She just stood there and wept. Tears running down her cheeks. She’d reach up to gently wipe them off only to have more instantly reappeared.
She began sharing about her addiction. Drugs and alcohol. And the insurmountable obstacles she faces in her life.
It’s not so easy to just enter a rehab program, she tells us. Addictions are dark and heavy – so dark that she was willing to leave her three children. “WHO does that,” she cries. She hates herself and the choices she’s made. But she has to have the drugs and alcohol to turn the tricks and feels trapped. She feels like every car she gets into might be her last – she never knows which john might be dangerous and hurt her, or even kill her.
But at the same time, she knows the Lord and cries out to him. While other girls simply took a gift bag and walked away quickly from us, she stayed and chatted for almost a half hour. “If humiliating myself and humbling myself by crying and being a fool is what it takes for God to get my attention, then I am going to sit here and cry and receive prayer.” She believes God is real and every time she runs into us feels he is calling to her, pursuing her, but she just lacks the strength to make the changes she needs to in her life and face the obstacles holding her back. She prayed with us that one day the Lord would make the taste of alcohol horrible to her lips.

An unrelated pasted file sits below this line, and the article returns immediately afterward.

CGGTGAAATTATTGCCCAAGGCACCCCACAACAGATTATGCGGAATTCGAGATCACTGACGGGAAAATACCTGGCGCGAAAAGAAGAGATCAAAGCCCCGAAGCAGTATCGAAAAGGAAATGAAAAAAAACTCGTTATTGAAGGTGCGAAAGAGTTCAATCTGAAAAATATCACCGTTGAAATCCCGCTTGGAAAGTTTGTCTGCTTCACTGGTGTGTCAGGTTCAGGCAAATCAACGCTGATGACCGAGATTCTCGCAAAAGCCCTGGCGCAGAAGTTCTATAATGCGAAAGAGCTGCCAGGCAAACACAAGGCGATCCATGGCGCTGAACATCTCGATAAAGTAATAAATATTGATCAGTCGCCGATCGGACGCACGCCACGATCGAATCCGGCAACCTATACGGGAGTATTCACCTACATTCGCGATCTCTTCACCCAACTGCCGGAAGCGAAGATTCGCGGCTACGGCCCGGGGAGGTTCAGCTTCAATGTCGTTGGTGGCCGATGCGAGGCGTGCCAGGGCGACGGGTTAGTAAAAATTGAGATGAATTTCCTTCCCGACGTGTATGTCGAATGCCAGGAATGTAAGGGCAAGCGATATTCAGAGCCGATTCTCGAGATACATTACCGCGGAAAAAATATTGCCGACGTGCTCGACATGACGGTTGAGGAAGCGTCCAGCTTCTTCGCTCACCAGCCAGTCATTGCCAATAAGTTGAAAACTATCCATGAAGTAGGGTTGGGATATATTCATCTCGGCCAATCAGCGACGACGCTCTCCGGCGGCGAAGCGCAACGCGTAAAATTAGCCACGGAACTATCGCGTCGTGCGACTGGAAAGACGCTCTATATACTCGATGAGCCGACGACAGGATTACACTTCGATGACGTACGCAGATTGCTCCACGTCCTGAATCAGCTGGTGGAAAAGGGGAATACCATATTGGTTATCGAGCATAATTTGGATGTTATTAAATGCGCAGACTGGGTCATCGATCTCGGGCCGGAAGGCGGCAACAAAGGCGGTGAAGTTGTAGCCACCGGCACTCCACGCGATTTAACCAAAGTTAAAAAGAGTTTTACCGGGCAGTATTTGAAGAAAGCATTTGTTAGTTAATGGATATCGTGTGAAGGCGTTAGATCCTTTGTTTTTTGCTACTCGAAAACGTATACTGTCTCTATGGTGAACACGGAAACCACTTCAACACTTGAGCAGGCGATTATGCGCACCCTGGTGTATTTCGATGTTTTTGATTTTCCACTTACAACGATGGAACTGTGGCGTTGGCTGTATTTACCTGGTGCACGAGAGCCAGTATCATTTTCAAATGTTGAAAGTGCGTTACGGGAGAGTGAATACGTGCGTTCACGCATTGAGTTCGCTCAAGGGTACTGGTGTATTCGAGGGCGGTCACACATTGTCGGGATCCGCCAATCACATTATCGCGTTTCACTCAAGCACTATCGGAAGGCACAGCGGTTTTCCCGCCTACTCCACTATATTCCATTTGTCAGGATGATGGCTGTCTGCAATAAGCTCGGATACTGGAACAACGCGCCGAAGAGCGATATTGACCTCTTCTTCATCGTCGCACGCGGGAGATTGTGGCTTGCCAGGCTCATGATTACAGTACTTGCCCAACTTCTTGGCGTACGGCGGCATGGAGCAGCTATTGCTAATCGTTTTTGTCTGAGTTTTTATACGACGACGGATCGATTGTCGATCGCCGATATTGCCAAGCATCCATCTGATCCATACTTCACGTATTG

We prayed with her. We cried with her. We embraced her. We let her know that being a slave to your addictions is powerful and horrible and difficult. And we don’t want her to deal with it alone. We want to walk with her – even before she’s ready to go into a rehab program.
“Even though you might not see my life changing what you are doing is changing me. Just to know that someone cares enough to come out here for us, nobody does that, not even our families.”
It’s not a word for word quote, but it’s close. She told us last night that she’d been out on that track for three years and that we’d been there with her all those years. And she was grateful.
Consistency. Sometimes it’s the most powerful thing you can do – more powerful than any statement you could make or advice you could give. It is a really long road to recovery. These women have learned not to trust people in their life, so we have learned to be consistent in building a relationship with them week after week and week and year after year.
I pray consistency for you in 2014. In whatever area of your life you need it. May you be faithful, even in the smallest of things, and trust the Lord to do his good work.
Christ with us, Christ before us, Christ in us.
Check out more stories from the street at After Hours Ministry